Experimental measurement of thermal shock wave in C/Ph induced by electron beam radiation

Yan-Jia Lin1 , Peng Lin2

1School of Physical Science and Technology, Southwest University, Chongqing, China

2Xi Jing University, Xi’an, China

2Corresponding author

Vibroengineering PROCEDIA, Vol. 38, 2021, p. 95-100. https://doi.org/10.21595/vp.2021.22088
Received 20 May 2021; received in revised form 4 June 2021; accepted 12 June 2021; published 28 June 2021

Copyright © 2021 Yan-Jia Lin, et al. This is an open access article distributed under the Creative Commons Attribution License, which permits unrestricted use, distribution, and reproduction in any medium, provided the original work is properly cited.
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Abstract.

The attenuation characteristic of thermal shock wave in a new type of carbon phenolic (C/Ph) radiated by pulsed electron beam were studied experimentally on “FLASH II” accelerator with PVDF transducer. The attenuation trend of thermal shock wave produced by electron beam radiation in the material is calculated by means of numerical simulation. Experimental results show that: when electron beam energy fluxes are in the range of 169-531 J·cm-2 and the electron’s mean energy is about 0.6 MeV, stress at 4 mm from the irradiation surface of C/PH are in the range of 0.12-2.22GPa. The experimental results of the attenuation trend of thermal shock waves are in good agreement with the simulation results.

Keywords: thermal shock wave, electron beam, energy flux, C/Ph, PVDF.

1. Introduction

Carbon fiber reinforced phenolic resin composite, namely carbon phenolic resin, has been widely used in aviation, aerospace, transportation, weapon components and other high-tech fields because of its high specific strength and specific stiffness, high temperature resistance, ablation resistance and other excellent properties [1, 2]. In recent years, with the development of material science and the demand of application field, new carbon phenolic materials based on modified high performance phenolic resin have been paid more and more attention. The studies are mainly focused on the fabrication, ablation mechanism and thermodynamic parameters of the C/Ph composite [3-9]. The physical and mechanical properties of this new material, especially the characteristics of thermal shock wave produced by pulse radiation, is one of the hot issues that people pay close attention to. It is of great significance for related fields to study the radiative thermal shock wave and its propagation and attenuation process of this material.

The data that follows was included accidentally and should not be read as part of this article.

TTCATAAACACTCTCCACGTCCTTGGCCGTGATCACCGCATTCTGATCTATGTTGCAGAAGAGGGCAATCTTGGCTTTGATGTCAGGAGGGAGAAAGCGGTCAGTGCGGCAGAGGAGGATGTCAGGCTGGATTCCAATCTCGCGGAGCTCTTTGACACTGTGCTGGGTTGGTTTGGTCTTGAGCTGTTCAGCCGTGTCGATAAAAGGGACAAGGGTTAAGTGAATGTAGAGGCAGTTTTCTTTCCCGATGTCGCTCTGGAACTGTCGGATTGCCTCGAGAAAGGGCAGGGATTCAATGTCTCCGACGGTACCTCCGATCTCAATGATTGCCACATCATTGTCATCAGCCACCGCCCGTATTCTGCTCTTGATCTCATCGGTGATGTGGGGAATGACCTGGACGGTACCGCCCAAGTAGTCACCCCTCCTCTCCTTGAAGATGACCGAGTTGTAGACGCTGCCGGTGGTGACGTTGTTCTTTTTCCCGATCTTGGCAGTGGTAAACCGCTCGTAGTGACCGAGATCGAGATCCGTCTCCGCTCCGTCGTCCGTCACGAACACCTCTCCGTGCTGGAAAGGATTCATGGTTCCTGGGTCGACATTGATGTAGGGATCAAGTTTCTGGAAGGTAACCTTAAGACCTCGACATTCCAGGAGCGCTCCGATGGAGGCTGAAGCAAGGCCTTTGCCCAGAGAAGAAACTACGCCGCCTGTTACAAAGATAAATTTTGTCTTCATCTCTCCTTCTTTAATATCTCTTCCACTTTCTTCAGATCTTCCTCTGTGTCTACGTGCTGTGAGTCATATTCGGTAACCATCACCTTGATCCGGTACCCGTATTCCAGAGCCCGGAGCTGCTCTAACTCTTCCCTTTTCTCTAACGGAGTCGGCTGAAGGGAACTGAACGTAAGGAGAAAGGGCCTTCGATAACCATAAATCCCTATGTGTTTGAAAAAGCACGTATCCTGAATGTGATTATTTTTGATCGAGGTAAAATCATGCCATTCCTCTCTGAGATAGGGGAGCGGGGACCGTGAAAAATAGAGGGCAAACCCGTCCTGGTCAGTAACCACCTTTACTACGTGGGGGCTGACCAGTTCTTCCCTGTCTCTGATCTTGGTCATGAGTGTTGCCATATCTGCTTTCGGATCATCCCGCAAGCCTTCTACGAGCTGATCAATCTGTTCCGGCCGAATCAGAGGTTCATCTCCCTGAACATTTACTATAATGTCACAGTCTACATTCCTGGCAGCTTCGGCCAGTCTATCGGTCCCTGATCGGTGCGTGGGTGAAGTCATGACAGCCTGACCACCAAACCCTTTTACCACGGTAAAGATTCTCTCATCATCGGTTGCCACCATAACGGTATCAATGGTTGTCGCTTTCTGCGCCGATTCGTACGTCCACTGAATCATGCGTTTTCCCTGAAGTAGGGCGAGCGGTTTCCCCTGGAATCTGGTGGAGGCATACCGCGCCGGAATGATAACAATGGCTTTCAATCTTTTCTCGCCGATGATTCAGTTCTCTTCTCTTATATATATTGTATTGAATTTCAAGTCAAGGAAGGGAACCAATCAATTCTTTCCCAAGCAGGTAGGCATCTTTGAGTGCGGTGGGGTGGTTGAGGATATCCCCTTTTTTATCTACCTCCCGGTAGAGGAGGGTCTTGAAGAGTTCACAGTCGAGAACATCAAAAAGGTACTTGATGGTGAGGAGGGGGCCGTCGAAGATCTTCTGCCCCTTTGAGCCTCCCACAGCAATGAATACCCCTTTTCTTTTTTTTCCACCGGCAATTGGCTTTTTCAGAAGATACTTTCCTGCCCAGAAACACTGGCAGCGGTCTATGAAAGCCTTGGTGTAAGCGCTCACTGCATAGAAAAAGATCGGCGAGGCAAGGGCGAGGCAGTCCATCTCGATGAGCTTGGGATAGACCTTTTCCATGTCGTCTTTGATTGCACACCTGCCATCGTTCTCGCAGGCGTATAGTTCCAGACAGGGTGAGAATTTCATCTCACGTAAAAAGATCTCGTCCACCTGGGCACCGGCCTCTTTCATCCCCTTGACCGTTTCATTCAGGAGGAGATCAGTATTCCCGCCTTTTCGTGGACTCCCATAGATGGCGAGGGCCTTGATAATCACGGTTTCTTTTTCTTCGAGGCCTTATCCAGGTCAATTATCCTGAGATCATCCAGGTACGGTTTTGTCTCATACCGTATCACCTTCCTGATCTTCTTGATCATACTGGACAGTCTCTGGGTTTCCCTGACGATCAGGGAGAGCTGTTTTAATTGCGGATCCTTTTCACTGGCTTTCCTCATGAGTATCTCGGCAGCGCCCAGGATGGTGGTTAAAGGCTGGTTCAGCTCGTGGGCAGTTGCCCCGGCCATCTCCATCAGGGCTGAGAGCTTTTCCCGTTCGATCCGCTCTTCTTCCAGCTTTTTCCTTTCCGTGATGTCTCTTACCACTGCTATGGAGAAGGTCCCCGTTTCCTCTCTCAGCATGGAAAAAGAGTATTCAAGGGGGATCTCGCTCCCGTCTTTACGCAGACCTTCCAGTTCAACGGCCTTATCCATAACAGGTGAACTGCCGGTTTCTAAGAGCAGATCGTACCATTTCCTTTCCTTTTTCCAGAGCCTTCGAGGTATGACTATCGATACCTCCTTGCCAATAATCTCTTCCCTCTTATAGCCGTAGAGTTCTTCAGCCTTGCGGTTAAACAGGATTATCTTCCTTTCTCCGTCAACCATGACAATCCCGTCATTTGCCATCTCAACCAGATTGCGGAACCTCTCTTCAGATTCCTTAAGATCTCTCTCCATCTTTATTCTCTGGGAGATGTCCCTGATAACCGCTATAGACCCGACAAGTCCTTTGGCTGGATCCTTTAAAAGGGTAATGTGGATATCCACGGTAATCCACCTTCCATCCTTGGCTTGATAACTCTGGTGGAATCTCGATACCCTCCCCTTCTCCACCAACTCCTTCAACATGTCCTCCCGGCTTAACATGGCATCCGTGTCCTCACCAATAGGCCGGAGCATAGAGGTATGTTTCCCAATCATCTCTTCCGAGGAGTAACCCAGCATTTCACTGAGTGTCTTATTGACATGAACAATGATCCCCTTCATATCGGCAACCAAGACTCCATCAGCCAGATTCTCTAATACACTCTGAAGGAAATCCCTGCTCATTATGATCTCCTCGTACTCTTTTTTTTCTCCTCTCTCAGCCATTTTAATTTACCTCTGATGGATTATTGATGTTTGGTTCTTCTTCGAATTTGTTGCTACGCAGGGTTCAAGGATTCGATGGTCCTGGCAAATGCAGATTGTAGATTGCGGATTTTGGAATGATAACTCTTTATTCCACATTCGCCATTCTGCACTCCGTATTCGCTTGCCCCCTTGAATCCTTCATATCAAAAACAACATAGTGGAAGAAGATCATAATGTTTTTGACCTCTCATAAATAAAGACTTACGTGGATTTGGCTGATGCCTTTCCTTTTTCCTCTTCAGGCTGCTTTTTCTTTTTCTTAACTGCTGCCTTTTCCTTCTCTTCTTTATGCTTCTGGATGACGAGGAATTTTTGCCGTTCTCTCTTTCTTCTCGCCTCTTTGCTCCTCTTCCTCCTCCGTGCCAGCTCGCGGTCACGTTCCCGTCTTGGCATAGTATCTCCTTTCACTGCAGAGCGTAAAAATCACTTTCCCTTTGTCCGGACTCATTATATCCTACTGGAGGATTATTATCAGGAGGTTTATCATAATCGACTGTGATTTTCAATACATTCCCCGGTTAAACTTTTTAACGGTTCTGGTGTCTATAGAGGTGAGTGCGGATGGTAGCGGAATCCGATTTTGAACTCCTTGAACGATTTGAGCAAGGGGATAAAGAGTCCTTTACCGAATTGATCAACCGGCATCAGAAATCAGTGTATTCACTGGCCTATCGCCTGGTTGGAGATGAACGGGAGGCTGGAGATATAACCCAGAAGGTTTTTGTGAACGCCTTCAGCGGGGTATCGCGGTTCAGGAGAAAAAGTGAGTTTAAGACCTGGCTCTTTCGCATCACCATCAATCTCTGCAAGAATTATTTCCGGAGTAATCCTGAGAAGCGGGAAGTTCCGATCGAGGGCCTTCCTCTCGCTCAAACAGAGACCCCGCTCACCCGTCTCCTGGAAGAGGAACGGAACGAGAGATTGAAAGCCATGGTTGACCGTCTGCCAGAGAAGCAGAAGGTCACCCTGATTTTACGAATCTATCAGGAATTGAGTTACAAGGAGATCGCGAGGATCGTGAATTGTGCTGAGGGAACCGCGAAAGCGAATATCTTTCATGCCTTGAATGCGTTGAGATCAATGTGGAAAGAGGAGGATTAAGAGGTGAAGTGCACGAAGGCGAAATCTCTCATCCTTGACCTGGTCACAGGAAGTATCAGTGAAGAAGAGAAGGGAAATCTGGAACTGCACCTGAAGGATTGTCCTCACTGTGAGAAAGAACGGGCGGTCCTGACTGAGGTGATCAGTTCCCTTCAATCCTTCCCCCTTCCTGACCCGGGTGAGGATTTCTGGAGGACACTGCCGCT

This paper mainly studies the propagation law of thermal shock wave produced by pulsed electron beam radiation in a new type of C/Ph material. The attenuation process of thermal shock wave in the target is measured by PVDF piezoelectric technique, and the results are compared with the results of numerical simulation.

2. Measuring method

Polyvinylidene fluoride (PVDF) is the principal commercially available polymer that exhibits strong piezoelectric properties. Since the discovery of piezoelectric effects in PVDF by Kawai [10], it has been widely using in the areas of impact dynamics to measure the dynamic pressure [11].